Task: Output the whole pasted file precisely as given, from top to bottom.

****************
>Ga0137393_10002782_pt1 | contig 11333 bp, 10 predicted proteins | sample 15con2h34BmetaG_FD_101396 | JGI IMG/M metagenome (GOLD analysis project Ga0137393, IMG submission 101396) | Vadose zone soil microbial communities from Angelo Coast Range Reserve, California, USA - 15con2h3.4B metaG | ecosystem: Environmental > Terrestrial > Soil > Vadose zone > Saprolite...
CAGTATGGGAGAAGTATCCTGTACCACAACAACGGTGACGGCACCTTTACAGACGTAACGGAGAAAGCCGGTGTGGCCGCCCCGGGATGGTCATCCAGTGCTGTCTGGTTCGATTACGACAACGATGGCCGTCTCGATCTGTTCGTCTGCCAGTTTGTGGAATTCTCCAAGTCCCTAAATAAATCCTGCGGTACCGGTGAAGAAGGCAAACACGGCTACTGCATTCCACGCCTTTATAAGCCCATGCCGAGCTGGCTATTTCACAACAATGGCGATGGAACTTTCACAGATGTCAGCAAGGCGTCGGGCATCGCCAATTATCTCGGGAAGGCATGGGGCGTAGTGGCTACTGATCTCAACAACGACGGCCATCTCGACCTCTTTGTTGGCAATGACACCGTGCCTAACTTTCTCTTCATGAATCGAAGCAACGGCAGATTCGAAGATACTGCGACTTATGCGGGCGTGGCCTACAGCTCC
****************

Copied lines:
>Ga0137393_10002782_pt1 | contig 11333 bp, 10 predicted proteins | sample 15con2h34BmetaG_FD_101396 | JGI IMG/M metagenome (GOLD analysis project Ga0137393, IMG submission 101396) | Vadose zone soil microbial communities from Angelo Coast Range Reserve, California, USA - 15con2h3.4B metaG | ecosystem: Environmental > Terrestrial > Soil > Vadose zone > Saprolite...
CAGTATGGGAGAAGTATCCTGTACCACAACAACGGTGACGGCACCTTTACAGACGTAACGGAGAAAGCCGGTGTGGCCGCCCCGGGATGGTCATCCAGTGCTGTCTGGTTCGATTACGACAACGATGGCCGTCTCGATCTGTTCGTCTGCCAGTTTGTGGAATTCTCCAAGTCCCTAAATAAATCCTGCGGTACCGGTGAAGAAGGCAAACACGGCTACTGCATTCCACGCCTTTATAAGCCCATGCCGAGCTGGCTATTTCACAACAATGGCGATGGAACTTTCACAGATGTCAGCAAGGCGTCGGGCATCGCCAATTATCTCGGGAAGGCATGGGGCGTAGTGGCTACTGATCTCAACAACGACGGCCATCTCGACCTCTTTGTTGGCAATGACACCGTGCCTAACTTTCTCTTCATGAATCGAAGCAACGGCAGATTCGAAGATACTGCGACTTATGCGGGCGTGGCCTACAGCTCC